Public Works Audit Emphasizes Safety, Manager Changes

by Phillip M. Bailey on July 14, 2011

Louisville Mayor Greg Fischer spoke to hundreds of Metro Public Works and Assets employees Thursday morning to announce the results of the agency’s long-awaited audit. The report emphasizes employee safety and shuffling managers to help improve efficiency and city services.

“Public Works is a quality organization with dedicated employees who keep our city running,” Fischer said in a news release. “The review will help us fine-tune the agency, increase efficiency and make employee-safety a top priority.”

The six month study was commissioned by Fischer in December 2010 and was conducted by a five member group led by Dave Vogel, vice president of the Louisville Water Company. It focused heavily on worker safety and listed several ways to reduce workplace accidents.

Among those recommendations is the safety organization reporting directly to the head of the agency and that the agency perform injury investigations with all employees.

From the audit:

One of the core missions of Public Works is to provide services that support community safety… It appears that the focus and delivery of this mission is being met as it relates to the public and external agencies.

There is significant opportunity however, to improve the safety performance within Public Works when it comes to employees. Over the past five years the organization has experienced the loss of two employees in fatal accidents. While there have been some positive changes on the safety front such as the development of a consolidated safety group and the required use of high visibility vests in the garbage collection area, much more can be done. Safety professionals within the group, as well as those in Metro OSHA do a nice job of holding employee safety meetings and performing required OSHA training.

However, it appears that significantly more support for safety from all levels of management, along with additional buy-in and commitment from front line employees, is needed.

Union leaders are grateful the audit focused so heavily on keeping workers safe and pledged to help the administration develop an improved process to ensure their well-being.

“Thank God for that,” says Teamsters Local 783 spokesman Todd Thomason, which represents nearly 600 employees in the department. “We’ve got to focus on safety. Public Works is an essential department and a lot of people don’t think that. And one of the things the mayor said this morning, which I think really stands out, is nobody deems public works essential until the services aren’t done. And our guys are out their risking life and limb everyday too.”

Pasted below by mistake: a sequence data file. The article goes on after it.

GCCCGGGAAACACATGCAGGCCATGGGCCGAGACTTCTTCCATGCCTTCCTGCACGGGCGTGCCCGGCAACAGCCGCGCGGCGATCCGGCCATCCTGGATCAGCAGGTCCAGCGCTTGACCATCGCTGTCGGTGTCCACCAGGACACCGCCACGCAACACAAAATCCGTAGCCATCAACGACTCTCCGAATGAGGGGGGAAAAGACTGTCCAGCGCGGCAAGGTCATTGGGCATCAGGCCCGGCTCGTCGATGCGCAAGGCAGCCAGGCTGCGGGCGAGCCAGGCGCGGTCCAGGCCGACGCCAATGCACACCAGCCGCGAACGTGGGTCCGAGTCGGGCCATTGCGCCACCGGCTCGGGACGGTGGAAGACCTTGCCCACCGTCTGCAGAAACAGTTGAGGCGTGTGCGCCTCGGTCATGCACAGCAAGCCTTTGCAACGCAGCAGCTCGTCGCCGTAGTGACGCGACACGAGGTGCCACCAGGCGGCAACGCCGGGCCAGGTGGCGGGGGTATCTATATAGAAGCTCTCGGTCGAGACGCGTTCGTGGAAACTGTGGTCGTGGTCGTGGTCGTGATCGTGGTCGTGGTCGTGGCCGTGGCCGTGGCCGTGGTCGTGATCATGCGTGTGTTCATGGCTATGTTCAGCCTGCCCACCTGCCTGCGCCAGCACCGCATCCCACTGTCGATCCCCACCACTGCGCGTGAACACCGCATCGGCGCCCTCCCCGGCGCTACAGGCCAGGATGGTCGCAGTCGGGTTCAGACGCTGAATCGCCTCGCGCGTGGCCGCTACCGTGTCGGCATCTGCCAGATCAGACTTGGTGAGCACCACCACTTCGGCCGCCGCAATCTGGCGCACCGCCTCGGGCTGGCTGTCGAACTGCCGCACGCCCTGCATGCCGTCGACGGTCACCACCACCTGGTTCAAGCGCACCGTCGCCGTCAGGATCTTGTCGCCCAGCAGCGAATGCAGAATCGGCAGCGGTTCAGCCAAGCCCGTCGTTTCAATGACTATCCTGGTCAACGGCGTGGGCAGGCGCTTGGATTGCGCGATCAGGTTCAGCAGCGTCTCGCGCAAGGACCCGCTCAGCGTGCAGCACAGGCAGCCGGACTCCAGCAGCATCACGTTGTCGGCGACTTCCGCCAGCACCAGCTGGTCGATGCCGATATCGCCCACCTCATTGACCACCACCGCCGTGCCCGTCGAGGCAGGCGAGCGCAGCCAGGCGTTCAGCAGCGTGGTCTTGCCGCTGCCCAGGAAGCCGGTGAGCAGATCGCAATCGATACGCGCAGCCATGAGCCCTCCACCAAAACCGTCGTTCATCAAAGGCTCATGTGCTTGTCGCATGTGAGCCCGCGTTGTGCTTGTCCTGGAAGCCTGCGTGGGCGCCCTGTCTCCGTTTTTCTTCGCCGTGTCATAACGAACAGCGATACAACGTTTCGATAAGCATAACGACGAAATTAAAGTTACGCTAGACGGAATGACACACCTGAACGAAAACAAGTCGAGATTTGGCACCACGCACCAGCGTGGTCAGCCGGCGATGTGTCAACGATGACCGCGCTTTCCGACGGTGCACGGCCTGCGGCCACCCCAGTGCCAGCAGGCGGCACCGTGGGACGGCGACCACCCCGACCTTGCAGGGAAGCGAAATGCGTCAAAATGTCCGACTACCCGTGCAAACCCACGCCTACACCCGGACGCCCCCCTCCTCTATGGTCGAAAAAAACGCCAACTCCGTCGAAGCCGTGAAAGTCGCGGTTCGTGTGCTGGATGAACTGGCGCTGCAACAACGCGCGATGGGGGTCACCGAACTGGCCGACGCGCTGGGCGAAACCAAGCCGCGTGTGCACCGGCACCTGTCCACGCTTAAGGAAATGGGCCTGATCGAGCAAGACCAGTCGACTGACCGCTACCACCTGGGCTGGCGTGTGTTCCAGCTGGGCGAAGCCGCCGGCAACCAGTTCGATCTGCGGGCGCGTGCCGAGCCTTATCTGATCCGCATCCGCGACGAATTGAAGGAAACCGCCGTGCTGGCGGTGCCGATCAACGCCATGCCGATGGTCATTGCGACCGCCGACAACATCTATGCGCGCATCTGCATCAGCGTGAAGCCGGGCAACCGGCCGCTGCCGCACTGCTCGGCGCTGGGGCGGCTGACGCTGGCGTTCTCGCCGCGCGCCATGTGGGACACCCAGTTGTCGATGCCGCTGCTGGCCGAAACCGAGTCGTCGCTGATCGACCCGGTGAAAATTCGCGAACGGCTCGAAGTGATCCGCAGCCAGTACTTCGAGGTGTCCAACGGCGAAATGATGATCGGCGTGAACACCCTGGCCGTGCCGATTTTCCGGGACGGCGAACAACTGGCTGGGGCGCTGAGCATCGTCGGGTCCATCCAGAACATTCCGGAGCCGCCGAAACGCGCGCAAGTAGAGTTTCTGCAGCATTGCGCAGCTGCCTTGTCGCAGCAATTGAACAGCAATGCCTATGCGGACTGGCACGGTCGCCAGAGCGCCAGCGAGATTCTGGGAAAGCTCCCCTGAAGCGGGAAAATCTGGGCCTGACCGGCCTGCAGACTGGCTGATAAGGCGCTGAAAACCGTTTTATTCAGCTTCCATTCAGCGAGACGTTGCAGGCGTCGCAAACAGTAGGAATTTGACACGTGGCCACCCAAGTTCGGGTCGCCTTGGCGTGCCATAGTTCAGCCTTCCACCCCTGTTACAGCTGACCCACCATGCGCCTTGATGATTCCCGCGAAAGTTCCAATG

Calling for a more streamlined approach to management, the audit also recommends 150 managers and supervisors reapply for their jobs, indicating many will not keep their positions. The Fischer administration touts the reorganization plan as a necessary tool to ensure that the right manager are in the right positions. It had been speculated that Public Works Director Ted Pullen would be let go depending on the audit’s results, but the mayor says Pullen will remain in his position.

The findings indicate morale is high overall in the department, but there is mistrust between workers and management due to its emphasis on disciplinary matters. The audit says whether the issue is real or perceived, management should communicate performance results to employees and emphasize productivity over punishments.

Thomason says morale is beginning to improve at the agency and the rank-and-file employees are looking forward to forging a partnership with Fischer, but there are lingering questions about the reorganization plan.

“We’re looking forward to this,” he says. “I think employees see good things from this mayor, but we’re cautiously optimistic that this mayor is going to do what he said he was going to do.”

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